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No bones about it: Archaeologists convinced remains are those of Britain’s first abbess

By Cian Molloy - 08 March, 2020

"It is remarkable that we can place Folkestone’s patron saint in the very church that bears her name," says Dr Andrew Richardson of the Finding Eanswythe Project.

Church historians and architects are convinced that they have identified the mortal remains of St Eanswythe, a Kentish princess who became England’s first abbess circa 660AD. She is considered to be one of Britain’s earliest saints.

A collection of human bones, inside a battered lead container, were found by workmen nearly 135-years-ago at a Church in Folkestone. There was much local debate as to whether or not these remains were a first-class relic of St Eanswythe. Strongly in favour of the proposition was the fact that the long lost remains had been found in the Church of St Mary and St Eanswythe, the first church in England to bear the abbess’s name.

Stained glass in Folkestone commemorating the port’s patron saint.

Thanks to the National Lottery (UK) Heritage Fund, Folkestone Museum and Canterbury Archaeological Trust were able to embark on a three year ‘Finding Eanswythe’ research project that included  carbon dating the remains. and the container. Tests reveal that bones belong to a woman, who died aged between 17 and 20, sometime in the mid-seventh century, making it highly likely that these are the remains of the Saxon saint and princess.

“We can now say it is indeed highly probable that we have the remains of one of the earliest Anglo-Saxon saints and the only surviving remains of a member of the Kentish royal house,” said Dr Andrew Richardson of the Canterbury Archaeological Trust. “There is still much more work that we can do to find out more about her personal story but for now it is remarkable that we can place Folkestone’s patron saint in the very church that bears her name.”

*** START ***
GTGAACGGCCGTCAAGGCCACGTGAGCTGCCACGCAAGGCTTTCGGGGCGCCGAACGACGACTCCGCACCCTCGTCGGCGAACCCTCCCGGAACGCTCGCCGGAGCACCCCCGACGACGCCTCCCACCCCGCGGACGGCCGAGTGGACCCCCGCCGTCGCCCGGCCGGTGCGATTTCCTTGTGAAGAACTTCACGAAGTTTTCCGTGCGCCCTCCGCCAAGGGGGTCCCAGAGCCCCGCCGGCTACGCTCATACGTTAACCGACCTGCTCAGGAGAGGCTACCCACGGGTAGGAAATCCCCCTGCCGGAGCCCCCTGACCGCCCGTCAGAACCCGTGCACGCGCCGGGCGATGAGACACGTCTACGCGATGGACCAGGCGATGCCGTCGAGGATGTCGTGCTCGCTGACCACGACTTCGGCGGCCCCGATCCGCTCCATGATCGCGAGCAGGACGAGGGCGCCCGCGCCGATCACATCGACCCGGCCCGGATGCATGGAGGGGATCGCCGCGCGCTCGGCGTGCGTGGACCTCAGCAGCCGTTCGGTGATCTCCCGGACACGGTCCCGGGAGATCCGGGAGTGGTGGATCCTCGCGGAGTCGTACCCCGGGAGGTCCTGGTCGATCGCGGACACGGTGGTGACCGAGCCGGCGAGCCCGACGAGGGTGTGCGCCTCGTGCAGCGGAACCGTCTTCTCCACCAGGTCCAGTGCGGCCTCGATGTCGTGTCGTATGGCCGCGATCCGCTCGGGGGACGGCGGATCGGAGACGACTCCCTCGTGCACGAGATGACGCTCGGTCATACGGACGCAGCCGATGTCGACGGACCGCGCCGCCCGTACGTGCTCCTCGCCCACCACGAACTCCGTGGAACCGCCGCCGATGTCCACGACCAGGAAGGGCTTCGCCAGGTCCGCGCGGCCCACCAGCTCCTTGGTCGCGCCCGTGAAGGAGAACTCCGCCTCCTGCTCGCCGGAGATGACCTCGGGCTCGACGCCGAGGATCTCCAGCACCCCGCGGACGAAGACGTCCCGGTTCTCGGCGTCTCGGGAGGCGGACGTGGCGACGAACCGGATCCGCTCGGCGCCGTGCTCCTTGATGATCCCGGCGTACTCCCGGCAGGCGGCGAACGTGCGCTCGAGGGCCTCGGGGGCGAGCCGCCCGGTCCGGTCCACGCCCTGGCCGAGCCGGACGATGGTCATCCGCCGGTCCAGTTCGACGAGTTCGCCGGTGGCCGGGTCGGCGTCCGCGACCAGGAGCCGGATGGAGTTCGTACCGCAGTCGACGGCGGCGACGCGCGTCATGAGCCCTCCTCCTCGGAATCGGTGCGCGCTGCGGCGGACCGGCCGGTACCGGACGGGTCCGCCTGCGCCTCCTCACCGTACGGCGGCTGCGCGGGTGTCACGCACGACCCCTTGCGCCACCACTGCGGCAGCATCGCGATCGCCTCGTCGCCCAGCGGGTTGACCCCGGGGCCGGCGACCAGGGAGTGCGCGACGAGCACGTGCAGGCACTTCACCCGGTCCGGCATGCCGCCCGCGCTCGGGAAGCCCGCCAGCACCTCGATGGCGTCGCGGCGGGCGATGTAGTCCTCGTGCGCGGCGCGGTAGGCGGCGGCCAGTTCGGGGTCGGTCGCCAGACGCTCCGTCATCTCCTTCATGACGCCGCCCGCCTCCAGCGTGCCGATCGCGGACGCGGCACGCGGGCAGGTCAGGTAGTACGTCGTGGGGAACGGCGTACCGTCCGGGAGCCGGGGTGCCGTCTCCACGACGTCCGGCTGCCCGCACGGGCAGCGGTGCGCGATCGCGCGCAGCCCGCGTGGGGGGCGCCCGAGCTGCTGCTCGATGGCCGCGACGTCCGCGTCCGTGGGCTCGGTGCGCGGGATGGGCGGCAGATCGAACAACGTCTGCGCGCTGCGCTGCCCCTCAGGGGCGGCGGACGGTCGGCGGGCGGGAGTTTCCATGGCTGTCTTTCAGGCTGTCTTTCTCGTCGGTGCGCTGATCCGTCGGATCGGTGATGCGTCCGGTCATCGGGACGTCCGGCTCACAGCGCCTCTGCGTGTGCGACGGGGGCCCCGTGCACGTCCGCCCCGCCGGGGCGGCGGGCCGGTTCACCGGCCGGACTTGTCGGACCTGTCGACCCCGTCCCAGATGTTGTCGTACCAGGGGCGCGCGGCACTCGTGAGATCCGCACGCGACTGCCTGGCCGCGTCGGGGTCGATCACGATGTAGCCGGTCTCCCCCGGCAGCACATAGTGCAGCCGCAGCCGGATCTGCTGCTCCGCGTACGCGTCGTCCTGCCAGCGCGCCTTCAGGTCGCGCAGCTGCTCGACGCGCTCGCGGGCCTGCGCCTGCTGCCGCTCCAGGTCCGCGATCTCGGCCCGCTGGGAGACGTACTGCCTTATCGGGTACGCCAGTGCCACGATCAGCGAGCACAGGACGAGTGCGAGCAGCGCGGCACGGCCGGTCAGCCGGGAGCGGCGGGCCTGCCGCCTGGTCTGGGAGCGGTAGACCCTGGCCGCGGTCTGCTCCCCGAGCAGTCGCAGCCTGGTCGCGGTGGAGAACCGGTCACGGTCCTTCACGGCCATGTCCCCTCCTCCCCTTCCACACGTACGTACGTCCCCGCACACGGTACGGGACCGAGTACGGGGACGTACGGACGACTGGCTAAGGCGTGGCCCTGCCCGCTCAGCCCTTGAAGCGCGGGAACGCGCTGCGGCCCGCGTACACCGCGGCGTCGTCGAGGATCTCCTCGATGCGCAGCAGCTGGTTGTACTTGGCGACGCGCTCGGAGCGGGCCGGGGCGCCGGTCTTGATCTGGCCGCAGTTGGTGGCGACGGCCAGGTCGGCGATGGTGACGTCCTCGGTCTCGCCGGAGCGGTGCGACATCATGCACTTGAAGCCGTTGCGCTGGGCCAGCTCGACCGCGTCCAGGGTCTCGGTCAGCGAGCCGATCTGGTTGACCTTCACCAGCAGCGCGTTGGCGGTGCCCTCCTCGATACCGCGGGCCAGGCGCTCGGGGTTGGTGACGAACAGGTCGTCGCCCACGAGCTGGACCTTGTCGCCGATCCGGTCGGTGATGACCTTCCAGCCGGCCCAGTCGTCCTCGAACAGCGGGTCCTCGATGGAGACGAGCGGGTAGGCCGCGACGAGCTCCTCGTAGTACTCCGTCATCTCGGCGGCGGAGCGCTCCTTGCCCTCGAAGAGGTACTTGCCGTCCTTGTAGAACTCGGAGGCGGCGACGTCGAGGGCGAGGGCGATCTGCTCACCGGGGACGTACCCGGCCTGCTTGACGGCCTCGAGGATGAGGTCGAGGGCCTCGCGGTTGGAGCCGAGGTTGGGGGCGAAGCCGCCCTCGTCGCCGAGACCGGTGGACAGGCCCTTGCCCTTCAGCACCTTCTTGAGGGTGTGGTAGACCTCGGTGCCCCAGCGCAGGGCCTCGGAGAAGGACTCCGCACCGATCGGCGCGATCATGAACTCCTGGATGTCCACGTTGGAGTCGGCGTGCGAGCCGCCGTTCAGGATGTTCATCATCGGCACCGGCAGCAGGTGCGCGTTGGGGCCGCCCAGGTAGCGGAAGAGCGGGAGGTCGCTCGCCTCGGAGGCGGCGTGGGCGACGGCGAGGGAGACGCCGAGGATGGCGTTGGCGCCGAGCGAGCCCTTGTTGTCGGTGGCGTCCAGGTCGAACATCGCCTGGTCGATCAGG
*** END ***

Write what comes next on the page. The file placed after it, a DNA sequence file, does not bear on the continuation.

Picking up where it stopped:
The lead reliquary is from the eighth or ninth century and its construction includes parts from a Roman-style coffin. It is believed the reliquary was hidden in the walls of the church during the 16th century, at the time of the Dissolution of the Monasteries, when Henry VIII was keen to suppress Catholic sources of income such as shrines to particular local saints.

The archaeological trust is currently fundraising for DNA testing of some of the bone and tooth found in the hope that it might reveal information about the saint’s hair and eye colour. Testing could also provide details of the ancestry of this woman descended from the Kings of Kent, as well as information about her diet and her general health.

In the meantime, Folkestone Museum is running a major exhibition about Eanswythe and ‘The Afterlife of an Anglo-Saxon Saint’.

For more information, and photographs, see: https://findingeanswythe.uk/

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